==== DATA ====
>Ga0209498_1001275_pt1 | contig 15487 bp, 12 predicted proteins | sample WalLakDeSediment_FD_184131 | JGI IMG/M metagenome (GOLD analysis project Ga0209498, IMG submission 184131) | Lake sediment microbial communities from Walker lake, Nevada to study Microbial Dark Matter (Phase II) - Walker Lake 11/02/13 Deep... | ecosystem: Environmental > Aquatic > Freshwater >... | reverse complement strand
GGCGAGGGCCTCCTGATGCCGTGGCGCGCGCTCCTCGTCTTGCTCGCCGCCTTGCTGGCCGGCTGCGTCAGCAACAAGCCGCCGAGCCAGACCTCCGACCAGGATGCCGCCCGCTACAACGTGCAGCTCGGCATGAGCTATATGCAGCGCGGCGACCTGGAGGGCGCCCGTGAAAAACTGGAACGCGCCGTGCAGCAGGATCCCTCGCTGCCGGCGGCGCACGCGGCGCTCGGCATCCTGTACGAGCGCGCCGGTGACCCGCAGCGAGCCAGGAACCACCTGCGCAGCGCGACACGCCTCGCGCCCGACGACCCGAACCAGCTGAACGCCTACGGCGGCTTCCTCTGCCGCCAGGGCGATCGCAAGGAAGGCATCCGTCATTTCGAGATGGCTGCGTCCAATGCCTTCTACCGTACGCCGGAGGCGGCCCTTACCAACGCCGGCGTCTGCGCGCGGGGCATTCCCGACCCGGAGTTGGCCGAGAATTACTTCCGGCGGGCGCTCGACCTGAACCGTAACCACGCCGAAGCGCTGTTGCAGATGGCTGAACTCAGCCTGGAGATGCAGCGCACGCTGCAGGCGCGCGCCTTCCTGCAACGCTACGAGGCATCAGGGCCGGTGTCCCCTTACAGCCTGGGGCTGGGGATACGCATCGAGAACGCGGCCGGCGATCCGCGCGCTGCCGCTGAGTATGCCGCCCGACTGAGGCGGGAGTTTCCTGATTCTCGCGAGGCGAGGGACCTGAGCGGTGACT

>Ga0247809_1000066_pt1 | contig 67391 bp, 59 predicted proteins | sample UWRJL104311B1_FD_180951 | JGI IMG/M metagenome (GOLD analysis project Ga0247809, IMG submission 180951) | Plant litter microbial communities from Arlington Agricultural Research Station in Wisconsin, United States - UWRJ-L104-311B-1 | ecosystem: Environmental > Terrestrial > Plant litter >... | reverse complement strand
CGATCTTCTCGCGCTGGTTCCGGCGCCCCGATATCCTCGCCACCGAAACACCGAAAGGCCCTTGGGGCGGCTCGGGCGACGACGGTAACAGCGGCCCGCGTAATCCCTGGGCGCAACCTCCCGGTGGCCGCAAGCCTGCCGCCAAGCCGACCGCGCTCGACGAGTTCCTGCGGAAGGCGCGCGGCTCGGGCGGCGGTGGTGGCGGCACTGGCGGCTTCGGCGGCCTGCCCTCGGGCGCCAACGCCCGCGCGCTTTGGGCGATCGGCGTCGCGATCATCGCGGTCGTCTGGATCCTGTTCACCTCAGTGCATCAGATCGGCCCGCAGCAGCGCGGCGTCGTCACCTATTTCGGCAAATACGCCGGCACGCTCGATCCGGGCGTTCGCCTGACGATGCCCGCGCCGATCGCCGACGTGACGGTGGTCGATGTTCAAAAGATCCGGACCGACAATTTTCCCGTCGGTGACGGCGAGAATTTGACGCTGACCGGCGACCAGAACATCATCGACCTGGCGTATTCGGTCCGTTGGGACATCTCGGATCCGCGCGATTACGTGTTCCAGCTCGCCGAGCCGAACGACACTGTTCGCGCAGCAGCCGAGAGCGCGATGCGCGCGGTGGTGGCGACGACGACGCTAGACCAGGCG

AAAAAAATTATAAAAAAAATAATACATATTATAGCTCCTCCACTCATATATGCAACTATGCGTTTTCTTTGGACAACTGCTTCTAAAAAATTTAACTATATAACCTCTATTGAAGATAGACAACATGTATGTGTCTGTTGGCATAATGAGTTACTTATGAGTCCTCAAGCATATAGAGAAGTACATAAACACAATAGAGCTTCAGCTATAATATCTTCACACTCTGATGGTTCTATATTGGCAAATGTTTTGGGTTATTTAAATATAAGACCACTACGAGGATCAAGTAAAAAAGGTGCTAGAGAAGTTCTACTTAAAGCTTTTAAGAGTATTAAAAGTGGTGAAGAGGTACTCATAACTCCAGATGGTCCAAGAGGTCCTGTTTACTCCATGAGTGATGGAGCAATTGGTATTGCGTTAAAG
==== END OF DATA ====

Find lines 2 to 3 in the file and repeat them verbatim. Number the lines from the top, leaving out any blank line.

GGCGAGGGCCTCCTGATGCCGTGGCGCGCGCTCCTCGTCTTGCTCGCCGCCTTGCTGGCCGGCTGCGTCAGCAACAAGCCGCCGAGCCAGACCTCCGACCAGGATGCCGCCCGCTACAACGTGCAGCTCGGCATGAGCTATATGCAGCGCGGCGACCTGGAGGGCGCCCGTGAAAAACTGGAACGCGCCGTGCAGCAGGATCCCTCGCTGCCGGCGGCGCACGCGGCGCTCGGCATCCTGTACGAGCGCGCCGGTGACCCGCAGCGAGCCAGGAACCACCTGCGCAGCGCGACACGCCTCGCGCCCGACGACCCGAACCAGCTGAACGCCTACGGCGGCTTCCTCTGCCGCCAGGGCGATCGCAAGGAAGGCATCCGTCATTTCGAGATGGCTGCGTCCAATGCCTTCTACCGTACGCCGGAGGCGGCCCTTACCAACGCCGGCGTCTGCGCGCGGGGCATTCCCGACCCGGAGTTGGCCGAGAATTACTTCCGGCGGGCGCTCGACCTGAACCGTAACCACGCCGAAGCGCTGTTGCAGATGGCTGAACTCAGCCTGGAGATGCAGCGCACGCTGCAGGCGCGCGCCTTCCTGCAACGCTACGAGGCATCAGGGCCGGTGTCCCCTTACAGCCTGGGGCTGGGGATACGCATCGAGAACGCGGCCGGCGATCCGCGCGCTGCCGCTGAGTATGCCGCCCGACTGAGGCGGGAGTTTCCTGATTCTCGCGAGGCGAGGGACCTGAGCGGTGACT

>Ga0247809_1000066_pt1 | contig 67391 bp, 59 predicted proteins | sample UWRJL104311B1_FD_180951 | JGI IMG/M metagenome (GOLD analysis project Ga0247809, IMG submission 180951) | Plant litter microbial communities from Arlington Agricultural Research Station in Wisconsin, United States - UWRJ-L104-311B-1 | ecosystem: Environmental > Terrestrial > Plant litter >... | reverse complement strand